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Displaying 25 to 50 of 242
Breezers
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Posted by: Mack
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Hockey pants
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Brutal
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Posted by: wwRating:0.9  
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You are bad at something
""Adam, you are brutal at hockey.""
In the US this means extremely good, as in "The guitarist laid out some BRUTAL riffs" Comment by: Matthew    Rated:3/5
It also means intense or bad in the U.S too, I hardly hear it used as good Comment by: Kayla   
I believe the definition is lacking the intensity of the word. Brutal is like trudging through chest deep snow in a blizzard with no clothes.... Comment by: Hannah   
I use this all the time and I live in Ontario. Brutal is when somthing is insanely difficult to deal with, like a brutal song is hard to listen to or a brutal walk is like doing the whole Bruce Trail in one run. Comment by: Shauna   
usually you use it like this... "man that football game last night was brutal" it's more to describe something shitty. Comment by: smt    Rated:5/5
I use that all the time and i use it exactly like that : Dude Your brutal at this and brutal at that... never knew it was slang Comment by: Dex   
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buck
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Posted by: tarapotoRating:0.9  
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A Canadian slang term meaning "dollar". Probably as common as saying "dollars", or perhaps more common in some places, and it's usage has spread outside of Canada as well. "I have 20 bucks in my wallet"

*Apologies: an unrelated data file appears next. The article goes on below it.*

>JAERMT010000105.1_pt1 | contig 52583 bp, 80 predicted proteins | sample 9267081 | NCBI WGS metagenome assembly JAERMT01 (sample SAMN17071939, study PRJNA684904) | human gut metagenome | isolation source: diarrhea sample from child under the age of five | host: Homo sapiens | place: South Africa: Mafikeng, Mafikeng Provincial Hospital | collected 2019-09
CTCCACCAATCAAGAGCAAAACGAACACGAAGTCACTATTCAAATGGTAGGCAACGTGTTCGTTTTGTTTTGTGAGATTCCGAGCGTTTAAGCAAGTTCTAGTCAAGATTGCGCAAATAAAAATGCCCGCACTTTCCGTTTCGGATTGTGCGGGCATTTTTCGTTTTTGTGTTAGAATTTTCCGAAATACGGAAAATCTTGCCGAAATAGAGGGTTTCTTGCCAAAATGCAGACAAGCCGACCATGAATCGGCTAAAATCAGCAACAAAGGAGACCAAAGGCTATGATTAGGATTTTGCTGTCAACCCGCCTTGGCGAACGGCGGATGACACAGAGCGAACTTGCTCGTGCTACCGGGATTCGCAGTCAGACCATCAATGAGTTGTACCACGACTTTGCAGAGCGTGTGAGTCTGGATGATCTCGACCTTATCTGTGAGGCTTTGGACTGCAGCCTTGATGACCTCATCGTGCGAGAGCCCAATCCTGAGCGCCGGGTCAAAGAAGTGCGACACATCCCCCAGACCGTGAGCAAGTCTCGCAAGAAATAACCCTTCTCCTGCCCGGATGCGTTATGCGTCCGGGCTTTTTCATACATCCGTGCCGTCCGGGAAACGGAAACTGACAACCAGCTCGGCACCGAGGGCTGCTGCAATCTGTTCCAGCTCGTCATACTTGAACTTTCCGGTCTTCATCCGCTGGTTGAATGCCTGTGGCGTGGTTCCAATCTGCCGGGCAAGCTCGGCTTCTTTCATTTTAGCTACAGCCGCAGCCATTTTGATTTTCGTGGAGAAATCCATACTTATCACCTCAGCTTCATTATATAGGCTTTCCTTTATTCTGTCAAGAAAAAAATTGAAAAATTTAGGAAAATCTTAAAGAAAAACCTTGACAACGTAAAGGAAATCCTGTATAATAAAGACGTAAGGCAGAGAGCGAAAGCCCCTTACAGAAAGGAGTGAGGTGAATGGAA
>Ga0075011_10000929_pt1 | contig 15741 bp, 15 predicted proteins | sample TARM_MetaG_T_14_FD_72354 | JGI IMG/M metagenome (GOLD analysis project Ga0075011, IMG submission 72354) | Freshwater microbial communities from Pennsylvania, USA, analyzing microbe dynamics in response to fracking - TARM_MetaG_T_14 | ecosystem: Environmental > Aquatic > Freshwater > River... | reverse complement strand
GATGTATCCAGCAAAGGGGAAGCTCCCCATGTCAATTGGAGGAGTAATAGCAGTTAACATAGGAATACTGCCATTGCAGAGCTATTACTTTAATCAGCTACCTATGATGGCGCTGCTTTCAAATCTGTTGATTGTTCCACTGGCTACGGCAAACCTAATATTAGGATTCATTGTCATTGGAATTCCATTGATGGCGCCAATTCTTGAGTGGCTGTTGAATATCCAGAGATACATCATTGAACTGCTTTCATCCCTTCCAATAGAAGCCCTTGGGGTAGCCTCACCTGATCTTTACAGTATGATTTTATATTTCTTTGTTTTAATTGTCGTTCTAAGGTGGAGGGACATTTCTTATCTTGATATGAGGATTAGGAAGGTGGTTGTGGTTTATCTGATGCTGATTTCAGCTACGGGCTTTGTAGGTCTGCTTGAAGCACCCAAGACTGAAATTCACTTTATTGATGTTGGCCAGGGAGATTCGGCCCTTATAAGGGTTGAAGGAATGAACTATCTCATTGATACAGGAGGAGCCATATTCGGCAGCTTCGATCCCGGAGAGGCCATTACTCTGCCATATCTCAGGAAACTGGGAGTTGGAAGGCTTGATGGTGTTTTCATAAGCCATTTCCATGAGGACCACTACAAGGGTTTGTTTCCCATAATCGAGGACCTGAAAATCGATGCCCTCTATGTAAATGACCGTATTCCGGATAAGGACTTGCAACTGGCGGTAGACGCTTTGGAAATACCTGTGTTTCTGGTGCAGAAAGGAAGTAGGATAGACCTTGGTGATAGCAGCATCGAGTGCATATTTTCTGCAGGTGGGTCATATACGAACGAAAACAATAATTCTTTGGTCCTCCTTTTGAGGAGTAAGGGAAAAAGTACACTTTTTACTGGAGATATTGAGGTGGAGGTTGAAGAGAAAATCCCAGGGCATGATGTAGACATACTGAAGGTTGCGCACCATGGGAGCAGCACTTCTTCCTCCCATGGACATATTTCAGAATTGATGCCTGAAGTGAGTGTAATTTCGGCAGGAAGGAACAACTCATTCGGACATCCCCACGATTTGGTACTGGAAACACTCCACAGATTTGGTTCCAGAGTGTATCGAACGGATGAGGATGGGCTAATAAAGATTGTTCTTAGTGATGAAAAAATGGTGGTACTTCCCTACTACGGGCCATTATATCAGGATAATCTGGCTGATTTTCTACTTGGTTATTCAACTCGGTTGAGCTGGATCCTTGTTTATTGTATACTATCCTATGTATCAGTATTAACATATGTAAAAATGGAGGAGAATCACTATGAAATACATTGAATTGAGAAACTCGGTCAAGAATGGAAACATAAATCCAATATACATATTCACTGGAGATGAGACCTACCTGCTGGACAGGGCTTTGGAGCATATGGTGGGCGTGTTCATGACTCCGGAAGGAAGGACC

"A buck" is also a highly offensive racial slur for a native male Comment by: Peter   
It's also used as a young man. "He's a young, good-looking buck" Comment by: Atom Petrelli    Rated:5/5
Many many years ago(I think in the 1800s) a buck's(male deer) skin was worth about a dollar which is where this term comes from. Of course the values of money have drastically changed now so dollars are now worth much less, but peole still say stuff like "That only costs a buck." or "I made 20 bucks." Comment by: Tiffani    Rated:5/5
Used in Australia like crazy, almost completely replacing 'dollar' Comment by: Ceds   
Yep! Same here in the US. Buck and dollar are both used, but buck is way more popular. Comment by: Lina   
ya, we call antelope bucks in south africa. it's a common term Comment by: mel   
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Bumblefuck Nowhere
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Rating:1.4  
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Said as one word noting a remote location... or Saskatchewan. We'd love to visit him, but he lives out in Bumblefuck Nowhere!
The derivative Buttf*ck Nowhere is also commonly used, at least in BC and AB Comment by: Joe   
I'm from SK, and I've just heard this as ButtF*uck Nowhere my whole life. Comment by: Trav   
I'm from the states and we use that term all the time. Like people who live on farm land or just in the middle of nowhere Comment by: KZKitty   
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Bunny Hug
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(Saskatchewan) A hooded sweatshirt.
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Busker
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A person who works on the Streets performing, for change, you will find many Buskers in Toronto.